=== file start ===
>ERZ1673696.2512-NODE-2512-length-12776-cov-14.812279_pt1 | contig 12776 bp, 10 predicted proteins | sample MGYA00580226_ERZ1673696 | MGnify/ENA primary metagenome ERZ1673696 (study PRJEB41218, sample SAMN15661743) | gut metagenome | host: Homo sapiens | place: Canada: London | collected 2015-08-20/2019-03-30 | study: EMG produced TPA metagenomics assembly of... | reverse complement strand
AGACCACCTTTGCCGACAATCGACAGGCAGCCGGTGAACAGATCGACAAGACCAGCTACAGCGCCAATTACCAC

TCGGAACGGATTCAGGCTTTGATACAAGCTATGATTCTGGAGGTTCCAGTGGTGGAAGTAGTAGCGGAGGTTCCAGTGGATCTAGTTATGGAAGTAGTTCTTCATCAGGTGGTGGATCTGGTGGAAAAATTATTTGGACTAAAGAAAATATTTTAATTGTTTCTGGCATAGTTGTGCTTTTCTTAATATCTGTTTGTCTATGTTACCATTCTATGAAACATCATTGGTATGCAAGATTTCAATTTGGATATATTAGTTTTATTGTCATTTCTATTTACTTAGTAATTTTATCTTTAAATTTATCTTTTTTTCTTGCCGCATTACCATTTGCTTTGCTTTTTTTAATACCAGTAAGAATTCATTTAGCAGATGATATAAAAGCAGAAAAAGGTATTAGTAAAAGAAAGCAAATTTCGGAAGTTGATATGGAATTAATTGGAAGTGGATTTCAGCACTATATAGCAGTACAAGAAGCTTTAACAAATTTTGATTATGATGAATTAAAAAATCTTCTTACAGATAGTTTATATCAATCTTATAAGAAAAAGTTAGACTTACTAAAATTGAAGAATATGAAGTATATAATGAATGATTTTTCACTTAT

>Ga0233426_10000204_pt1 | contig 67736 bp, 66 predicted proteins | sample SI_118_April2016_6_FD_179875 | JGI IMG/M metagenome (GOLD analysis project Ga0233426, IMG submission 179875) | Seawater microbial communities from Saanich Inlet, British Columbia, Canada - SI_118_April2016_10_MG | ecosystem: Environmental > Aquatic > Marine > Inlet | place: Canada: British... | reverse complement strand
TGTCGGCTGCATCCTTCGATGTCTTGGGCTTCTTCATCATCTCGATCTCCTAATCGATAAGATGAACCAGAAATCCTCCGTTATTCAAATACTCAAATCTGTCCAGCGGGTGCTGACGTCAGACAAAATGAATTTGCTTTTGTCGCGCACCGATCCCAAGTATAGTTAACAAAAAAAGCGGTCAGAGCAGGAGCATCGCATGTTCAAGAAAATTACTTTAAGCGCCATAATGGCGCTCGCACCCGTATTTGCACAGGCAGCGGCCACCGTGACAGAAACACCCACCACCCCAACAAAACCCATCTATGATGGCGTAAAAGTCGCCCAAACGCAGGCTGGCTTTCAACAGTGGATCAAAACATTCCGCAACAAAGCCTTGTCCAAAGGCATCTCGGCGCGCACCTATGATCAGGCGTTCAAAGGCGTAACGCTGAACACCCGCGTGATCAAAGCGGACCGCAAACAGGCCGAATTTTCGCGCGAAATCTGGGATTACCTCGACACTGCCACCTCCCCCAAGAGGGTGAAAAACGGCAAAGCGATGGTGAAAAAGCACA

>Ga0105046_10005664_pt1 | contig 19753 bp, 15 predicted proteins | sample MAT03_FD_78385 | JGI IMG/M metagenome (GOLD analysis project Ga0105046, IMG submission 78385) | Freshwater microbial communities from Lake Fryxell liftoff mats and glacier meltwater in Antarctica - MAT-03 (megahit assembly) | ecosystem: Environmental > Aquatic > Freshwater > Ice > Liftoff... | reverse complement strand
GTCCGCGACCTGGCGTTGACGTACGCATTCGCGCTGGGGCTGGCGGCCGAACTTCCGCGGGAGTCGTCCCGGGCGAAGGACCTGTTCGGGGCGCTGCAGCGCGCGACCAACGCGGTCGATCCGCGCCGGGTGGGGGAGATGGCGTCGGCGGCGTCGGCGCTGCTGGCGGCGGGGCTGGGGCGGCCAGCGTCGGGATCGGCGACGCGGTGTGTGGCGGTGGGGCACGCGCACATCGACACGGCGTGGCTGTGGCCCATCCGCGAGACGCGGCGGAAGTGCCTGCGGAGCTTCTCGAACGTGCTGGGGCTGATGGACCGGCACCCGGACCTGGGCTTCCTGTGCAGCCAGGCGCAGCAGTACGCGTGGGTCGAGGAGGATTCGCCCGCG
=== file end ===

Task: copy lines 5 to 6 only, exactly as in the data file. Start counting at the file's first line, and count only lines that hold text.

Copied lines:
TGTCGGCTGCATCCTTCGATGTCTTGGGCTTCTTCATCATCTCGATCTCCTAATCGATAAGATGAACCAGAAATCCTCCGTTATTCAAATACTCAAATCTGTCCAGCGGGTGCTGACGTCAGACAAAATGAATTTGCTTTTGTCGCGCACCGATCCCAAGTATAGTTAACAAAAAAAGCGGTCAGAGCAGGAGCATCGCATGTTCAAGAAAATTACTTTAAGCGCCATAATGGCGCTCGCACCCGTATTTGCACAGGCAGCGGCCACCGTGACAGAAACACCCACCACCCCAACAAAACCCATCTATGATGGCGTAAAAGTCGCCCAAACGCAGGCTGGCTTTCAACAGTGGATCAAAACATTCCGCAACAAAGCCTTGTCCAAAGGCATCTCGGCGCGCACCTATGATCAGGCGTTCAAAGGCGTAACGCTGAACACCCGCGTGATCAAAGCGGACCGCAAACAGGCCGAATTTTCGCGCGAAATCTGGGATTACCTCGACACTGCCACCTCCCCCAAGAGGGTGAAAAACGGCAAAGCGATGGTGAAAAAGCACA

>Ga0105046_10005664_pt1 | contig 19753 bp, 15 predicted proteins | sample MAT03_FD_78385 | JGI IMG/M metagenome (GOLD analysis project Ga0105046, IMG submission 78385) | Freshwater microbial communities from Lake Fryxell liftoff mats and glacier meltwater in Antarctica - MAT-03 (megahit assembly) | ecosystem: Environmental > Aquatic > Freshwater > Ice > Liftoff... | reverse complement strand